You Love Us: Manic Street Preachers In Photographs 1991-2001 - review
A stunning photo-history of Wales’ greatest band
When Manic Street Preachers emerged against a backdrop of US grunge and UK baggy in an explosion of Pat Butcher-chic leopard print, eyeliner and literary-political sloganeering, it was like a flock of extremely vocal wild parrots was set loose among the sparrows. Here was a band to believe in – aggressively glam, proudly intelligent and with everything to say. And photographer Tom Sheehan was there to capture their every move.
This gorgeous book, with a foreword by bassist Nicky Wire, is an absorbing reminder of just how visual a band they’ve always been – it was never just about the music. They’re spray-painted and pouting by Karl Marx’s tomb in one of their earliest shoots, preening and playing with grenades on the You Love Us video set, and hauntingly captured in the Paris catacombs around the time of The Holy Bible, just before the disappearance of Richey Edwards, whose beauty radiates from every page he’s on.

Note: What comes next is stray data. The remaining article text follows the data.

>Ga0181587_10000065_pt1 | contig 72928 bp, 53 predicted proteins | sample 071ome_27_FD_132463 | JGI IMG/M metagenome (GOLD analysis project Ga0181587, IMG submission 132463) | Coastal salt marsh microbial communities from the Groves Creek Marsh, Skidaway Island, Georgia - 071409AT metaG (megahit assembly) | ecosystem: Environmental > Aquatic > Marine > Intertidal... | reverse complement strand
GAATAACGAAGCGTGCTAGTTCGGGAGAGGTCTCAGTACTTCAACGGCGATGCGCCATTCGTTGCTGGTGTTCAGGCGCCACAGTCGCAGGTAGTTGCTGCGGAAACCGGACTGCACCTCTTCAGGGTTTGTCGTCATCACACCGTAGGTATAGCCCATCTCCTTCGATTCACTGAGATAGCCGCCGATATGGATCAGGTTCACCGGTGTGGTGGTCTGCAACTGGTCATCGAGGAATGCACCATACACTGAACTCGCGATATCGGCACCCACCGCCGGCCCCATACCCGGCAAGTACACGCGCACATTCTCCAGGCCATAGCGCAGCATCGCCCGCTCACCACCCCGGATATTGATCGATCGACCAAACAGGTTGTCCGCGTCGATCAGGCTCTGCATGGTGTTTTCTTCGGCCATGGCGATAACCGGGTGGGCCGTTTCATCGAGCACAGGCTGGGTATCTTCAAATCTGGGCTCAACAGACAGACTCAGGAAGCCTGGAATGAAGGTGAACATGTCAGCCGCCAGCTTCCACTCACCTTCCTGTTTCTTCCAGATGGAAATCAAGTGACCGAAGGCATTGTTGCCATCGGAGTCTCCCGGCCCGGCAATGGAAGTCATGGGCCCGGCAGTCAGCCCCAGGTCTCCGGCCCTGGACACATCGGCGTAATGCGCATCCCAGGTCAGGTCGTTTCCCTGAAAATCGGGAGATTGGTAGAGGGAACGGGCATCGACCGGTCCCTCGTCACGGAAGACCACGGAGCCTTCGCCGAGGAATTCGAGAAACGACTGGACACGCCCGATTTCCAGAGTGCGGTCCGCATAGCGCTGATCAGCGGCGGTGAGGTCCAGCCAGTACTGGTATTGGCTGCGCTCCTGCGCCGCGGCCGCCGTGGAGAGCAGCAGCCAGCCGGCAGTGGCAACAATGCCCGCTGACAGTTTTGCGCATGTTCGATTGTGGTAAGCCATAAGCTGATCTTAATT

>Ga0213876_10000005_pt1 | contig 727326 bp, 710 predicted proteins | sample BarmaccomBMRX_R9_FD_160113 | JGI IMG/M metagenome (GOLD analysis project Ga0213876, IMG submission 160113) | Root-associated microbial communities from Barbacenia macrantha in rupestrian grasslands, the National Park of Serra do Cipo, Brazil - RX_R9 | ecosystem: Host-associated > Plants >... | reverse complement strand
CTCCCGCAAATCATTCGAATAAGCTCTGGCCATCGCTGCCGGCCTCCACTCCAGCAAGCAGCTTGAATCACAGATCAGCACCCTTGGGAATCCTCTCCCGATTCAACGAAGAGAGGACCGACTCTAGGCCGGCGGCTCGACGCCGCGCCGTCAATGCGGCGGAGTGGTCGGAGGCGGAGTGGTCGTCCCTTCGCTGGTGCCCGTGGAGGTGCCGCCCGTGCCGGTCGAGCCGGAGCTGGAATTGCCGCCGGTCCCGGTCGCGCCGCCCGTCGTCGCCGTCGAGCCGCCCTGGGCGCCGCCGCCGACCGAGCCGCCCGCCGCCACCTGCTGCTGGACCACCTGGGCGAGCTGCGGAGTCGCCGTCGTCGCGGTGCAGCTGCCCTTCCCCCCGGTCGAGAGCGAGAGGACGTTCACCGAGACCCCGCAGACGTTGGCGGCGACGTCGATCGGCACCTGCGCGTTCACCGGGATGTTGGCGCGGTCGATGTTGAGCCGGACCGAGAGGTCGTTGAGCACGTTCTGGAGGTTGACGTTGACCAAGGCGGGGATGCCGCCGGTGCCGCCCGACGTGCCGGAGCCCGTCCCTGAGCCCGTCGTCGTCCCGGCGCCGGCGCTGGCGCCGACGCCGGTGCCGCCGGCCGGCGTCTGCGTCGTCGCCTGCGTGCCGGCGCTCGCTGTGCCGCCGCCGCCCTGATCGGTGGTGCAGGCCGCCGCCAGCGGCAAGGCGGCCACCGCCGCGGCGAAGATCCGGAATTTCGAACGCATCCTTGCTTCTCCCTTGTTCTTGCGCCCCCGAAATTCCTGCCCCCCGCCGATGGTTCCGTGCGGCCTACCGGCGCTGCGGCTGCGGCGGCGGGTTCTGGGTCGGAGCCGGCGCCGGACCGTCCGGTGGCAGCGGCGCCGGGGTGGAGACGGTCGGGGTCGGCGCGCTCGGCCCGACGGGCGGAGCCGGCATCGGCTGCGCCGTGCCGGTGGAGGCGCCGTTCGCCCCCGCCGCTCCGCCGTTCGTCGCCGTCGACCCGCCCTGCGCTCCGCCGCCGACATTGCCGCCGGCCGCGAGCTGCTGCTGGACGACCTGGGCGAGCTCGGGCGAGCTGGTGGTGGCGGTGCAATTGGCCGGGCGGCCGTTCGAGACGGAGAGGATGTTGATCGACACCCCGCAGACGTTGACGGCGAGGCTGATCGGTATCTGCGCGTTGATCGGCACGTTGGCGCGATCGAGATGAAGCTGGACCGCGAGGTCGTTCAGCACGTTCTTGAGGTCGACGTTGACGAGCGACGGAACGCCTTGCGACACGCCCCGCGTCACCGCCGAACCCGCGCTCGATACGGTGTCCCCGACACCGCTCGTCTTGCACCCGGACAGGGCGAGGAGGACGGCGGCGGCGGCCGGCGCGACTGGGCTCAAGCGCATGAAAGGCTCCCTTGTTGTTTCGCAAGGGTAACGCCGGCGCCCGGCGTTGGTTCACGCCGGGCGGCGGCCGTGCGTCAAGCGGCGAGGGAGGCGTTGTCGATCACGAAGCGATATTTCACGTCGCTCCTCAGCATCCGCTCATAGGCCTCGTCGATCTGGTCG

And Sheehan was still there afterwards, as they soldiered on as a trio, bruised but not broken, joining them in Cuba as they met Fidel Castro.
This book is alive with the electricity generated by this most special of bands, giving them the respect they deserve.